Tuesday, December 29, 2009


Newcastle Utd 0 - 0 Derby County

So, that was the noughties. How better to mark the end of a decade of fleeting glimpses of glory which dwindled away into disappointment and frustration than with a game that followed exactly the same tragic trajectory?

Derby arrived at St James' Park served up on a plate to the league leaders as plump Christmas turkeys. That they avoided their fate was thanks in part to some dogged defending but more significantly to our own offensive deficiencies.

With kick-off coming barely 48 hours after the final whistle at Hillsborough, Chris Hughton opted to refresh the team. Bigger Lad and Peter Lovenkrands were named as the front two, Big Lad dropping to the bench and Homer having returned to Villa, for the time being at least. Meanwhile, Ryan Taylor replaced Danny Guthrie on the right side of midfield and Alan Smith reclaimed his anchoring role and the captaincy from Nicky Butt.

Given that we ended up drawing a blank, you could be forgiven for assuming Hughton's shake-up was to blame, but in truth all three were at the heart of the action, especially in the first period. Bigger Lad nodded two headers narrowly wide, one only a couple of minutes in, and caused the Rams' centre-backs some discomfort, while Lovenkrands, for his part, was busy and bustling and himself unlucky to see a snapshot from a tight angle go past the far post.

Taylor it was, though, who was most prominent in the early exchanges. In recent games Guthrie's been our go-to man for inch-perfect crosses, but Taylor's delivery was proving equally skilled. He also came closest to giving us the lead, pinging Stephen Bywater's crossbar with a brilliant curling free-kick. He'll know he should have done better shortly afterwards, though, when Spiderman's bisecting pass set him clean through, only Bywater's outstretched leg preventing the net from bulging.

Spiderman was routinely roasting his full-back Paul Connolly like festive chestnuts on an open fire (once he'd got a horrendous miskick in the centre circle out of his system) - clearly his Christmas Day training run down Osbourne Road in his Argentina shorts, as spotted by a friend, did him some good. So, a very promising opening, then - until, that is, one of my companions said: "Looks like it's only a matter of time". I believe they call it the kiss of death...

Almost immediately the onslaught ceased, we started to falter in other areas of the pitch and Derby eased their feet under the table. Indeed, if it hadn't been for a fine Steve Harper save, DJ Campbell's header would have given the Rams a half-time lead. (Incidentally, the presence of Campbell, on loan from East Midlands rivals Leicester, brought back memories of our FA Cup meeting with Yeading, which feels like a lifetime ago - Soumess in the dugout, Boumsong and Babayaro in the very early days of their less-than-glorious Newcastle careers - though actually less than five years have passed.)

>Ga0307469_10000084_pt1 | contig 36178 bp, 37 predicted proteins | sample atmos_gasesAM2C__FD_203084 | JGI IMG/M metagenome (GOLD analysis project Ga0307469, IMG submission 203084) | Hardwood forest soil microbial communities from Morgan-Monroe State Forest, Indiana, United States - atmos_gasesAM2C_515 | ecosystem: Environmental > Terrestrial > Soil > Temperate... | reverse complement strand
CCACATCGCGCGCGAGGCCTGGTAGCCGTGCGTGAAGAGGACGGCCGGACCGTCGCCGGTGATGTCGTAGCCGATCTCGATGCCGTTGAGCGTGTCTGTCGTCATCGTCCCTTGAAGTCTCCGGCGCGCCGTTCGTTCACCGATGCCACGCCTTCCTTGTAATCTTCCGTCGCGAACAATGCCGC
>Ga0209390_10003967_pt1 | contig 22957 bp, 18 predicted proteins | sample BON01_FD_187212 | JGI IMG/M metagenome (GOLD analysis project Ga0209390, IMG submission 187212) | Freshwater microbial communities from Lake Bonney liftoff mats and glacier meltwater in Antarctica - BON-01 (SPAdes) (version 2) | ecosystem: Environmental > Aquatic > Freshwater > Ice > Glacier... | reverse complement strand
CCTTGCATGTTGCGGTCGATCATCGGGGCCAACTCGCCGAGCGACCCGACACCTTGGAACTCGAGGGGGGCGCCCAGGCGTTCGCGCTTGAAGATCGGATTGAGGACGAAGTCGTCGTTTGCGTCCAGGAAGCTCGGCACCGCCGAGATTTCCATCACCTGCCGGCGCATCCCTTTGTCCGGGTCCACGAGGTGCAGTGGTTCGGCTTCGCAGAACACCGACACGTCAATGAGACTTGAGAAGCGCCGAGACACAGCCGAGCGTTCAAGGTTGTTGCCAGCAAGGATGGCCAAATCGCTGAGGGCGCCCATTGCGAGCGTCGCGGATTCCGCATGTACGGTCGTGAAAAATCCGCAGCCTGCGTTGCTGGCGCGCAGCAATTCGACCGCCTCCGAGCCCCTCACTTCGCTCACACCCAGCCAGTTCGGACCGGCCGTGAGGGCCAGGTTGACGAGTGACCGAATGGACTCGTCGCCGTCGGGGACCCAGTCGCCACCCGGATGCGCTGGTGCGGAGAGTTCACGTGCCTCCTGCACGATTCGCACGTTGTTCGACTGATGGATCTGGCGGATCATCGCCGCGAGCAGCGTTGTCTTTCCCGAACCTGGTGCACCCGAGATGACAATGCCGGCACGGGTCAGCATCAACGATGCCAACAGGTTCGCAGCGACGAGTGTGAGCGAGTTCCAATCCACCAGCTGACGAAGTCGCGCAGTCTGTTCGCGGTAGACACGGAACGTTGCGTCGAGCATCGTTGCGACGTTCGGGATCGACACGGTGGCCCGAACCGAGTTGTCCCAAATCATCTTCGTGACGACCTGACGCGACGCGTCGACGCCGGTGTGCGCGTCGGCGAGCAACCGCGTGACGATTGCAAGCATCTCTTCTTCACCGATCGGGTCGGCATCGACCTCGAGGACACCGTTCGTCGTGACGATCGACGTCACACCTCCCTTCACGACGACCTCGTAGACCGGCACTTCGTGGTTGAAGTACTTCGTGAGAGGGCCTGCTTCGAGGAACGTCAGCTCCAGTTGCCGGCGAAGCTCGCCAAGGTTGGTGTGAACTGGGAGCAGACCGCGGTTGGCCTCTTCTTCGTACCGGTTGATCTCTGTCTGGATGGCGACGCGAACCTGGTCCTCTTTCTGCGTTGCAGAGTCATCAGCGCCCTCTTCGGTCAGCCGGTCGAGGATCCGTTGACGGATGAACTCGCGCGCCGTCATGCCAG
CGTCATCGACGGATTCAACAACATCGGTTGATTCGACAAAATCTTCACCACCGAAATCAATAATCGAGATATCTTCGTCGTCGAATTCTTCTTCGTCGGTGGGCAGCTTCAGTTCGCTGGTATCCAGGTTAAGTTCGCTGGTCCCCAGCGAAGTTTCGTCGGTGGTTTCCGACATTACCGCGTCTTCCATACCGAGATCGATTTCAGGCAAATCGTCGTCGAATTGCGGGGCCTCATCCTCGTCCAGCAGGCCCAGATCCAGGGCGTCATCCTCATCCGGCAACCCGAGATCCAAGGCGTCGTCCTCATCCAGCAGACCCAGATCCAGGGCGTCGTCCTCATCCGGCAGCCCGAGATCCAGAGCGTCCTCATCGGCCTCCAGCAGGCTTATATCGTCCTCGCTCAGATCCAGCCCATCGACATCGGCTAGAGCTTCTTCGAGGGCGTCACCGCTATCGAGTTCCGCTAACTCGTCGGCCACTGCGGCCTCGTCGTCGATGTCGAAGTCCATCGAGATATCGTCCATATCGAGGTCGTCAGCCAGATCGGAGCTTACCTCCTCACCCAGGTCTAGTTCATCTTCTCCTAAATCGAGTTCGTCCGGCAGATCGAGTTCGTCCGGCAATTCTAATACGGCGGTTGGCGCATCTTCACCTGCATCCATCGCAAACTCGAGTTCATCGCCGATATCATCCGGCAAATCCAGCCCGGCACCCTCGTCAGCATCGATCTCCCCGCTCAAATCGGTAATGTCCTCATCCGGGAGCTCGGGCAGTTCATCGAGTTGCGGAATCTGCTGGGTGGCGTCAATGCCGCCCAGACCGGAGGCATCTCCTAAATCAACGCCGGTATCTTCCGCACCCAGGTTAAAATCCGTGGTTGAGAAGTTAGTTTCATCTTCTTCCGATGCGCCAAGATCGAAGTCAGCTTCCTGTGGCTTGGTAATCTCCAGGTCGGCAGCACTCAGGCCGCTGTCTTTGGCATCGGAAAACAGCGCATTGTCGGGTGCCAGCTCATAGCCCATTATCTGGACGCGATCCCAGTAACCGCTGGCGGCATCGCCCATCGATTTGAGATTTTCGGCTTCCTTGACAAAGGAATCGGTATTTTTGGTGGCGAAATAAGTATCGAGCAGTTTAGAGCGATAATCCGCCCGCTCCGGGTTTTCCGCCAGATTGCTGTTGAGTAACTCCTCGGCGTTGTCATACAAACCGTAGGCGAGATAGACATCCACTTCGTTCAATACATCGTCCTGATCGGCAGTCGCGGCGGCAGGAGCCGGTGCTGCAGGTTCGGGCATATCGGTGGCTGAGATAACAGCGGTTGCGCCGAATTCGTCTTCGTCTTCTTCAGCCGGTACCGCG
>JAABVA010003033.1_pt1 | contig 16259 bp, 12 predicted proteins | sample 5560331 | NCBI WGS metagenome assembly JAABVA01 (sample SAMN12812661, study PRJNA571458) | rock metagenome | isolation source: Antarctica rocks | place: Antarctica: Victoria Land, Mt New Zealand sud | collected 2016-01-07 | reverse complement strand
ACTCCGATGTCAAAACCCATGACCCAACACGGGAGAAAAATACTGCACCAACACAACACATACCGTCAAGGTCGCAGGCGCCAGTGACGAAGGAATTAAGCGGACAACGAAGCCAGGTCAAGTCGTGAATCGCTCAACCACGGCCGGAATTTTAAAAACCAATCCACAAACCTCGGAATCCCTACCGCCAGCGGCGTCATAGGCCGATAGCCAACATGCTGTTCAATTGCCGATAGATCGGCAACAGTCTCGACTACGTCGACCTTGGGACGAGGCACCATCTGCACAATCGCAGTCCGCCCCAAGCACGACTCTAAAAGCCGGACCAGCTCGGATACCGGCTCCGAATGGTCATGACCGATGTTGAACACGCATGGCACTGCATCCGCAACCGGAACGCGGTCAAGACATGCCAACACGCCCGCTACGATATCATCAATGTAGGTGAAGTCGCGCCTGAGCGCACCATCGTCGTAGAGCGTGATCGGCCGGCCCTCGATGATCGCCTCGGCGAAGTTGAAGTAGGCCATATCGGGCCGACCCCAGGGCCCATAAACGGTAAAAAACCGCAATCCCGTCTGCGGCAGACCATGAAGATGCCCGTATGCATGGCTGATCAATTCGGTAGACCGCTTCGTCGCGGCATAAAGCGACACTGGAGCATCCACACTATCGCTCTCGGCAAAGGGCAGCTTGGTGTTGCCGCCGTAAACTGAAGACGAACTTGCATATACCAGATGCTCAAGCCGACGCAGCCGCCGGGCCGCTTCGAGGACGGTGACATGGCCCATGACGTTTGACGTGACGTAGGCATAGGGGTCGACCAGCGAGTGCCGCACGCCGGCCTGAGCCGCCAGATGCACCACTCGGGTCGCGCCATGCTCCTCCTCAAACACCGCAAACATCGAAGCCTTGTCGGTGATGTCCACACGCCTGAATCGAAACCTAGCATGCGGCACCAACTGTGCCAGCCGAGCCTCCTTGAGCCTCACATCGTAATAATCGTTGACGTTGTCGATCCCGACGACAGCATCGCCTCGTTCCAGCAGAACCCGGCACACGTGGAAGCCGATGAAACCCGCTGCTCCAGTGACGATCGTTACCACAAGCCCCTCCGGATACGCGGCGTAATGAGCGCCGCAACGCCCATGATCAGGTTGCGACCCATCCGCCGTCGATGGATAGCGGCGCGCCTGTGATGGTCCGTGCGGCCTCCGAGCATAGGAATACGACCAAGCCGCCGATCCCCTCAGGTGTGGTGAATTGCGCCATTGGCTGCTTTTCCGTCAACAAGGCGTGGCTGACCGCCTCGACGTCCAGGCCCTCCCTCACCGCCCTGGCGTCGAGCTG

Arguably the best chance of the second half fell to Steven Taylor who - centrally positioned, unmarked and from close range - contrived to plant his header straight into the relieved Bywater's hands. Otherwise, we were hamstrung by the same things that fatally crippled us at Forest in October - a lack of creativity and imagination, poor quality final balls and a curious unwillingness to shoot when the opportunities presented themselves. It's hard to single out individuals for below-par performances, but given his usefulness so far this season Kevin Nolan's ineffectuality was conspicuous.

The second period, then, was mostly a damp squib livened only by the teenagers in front of us trying to start chants and then berating all those around for failing to join in - "Have you been on the wine gums again?" and "Fuck off home, man - your tea's ready" were two of the choicest responses...

The introduction of Big Lad for Bigger Lad was warmly greeted, but the cheers soon turned to grumbles and outbursts of irritation when it became evident he was in disinterested mode. With two minutes remaining we thought we'd finally made the breakthrough, but substitute Nile Ranger's hooked shot was deflected by Bywater onto the underside of the bar and our vociferous appeal wasn't enough to change reality and convince the officials the ball had in fact ventured over the line.

Jay McEveley received a second yellow card in stoppage time (thereby partially appeasing the young lad near us who spent the whole game asking his dad why Derby players weren't being booked for every challenge) and we squandered a handful of late set pieces before the final whistle blew.

While Hughton's post-match claim that we've played worse and won this season has some validity, the fact remains that we were only really in a respectable gear for the first 25 minutes. Paul too was optimistic in outlook: "Still six points clear at new year, albeit West Brom have a game in hand. If you'd offered me that in August I'd have bitten your hand off". Point taken, but I'm certainly not the only one nevertheless concerned about the rate at which we've allowed our pre-Christmas lead to be eroded.

Other reports: BBC, Guardian


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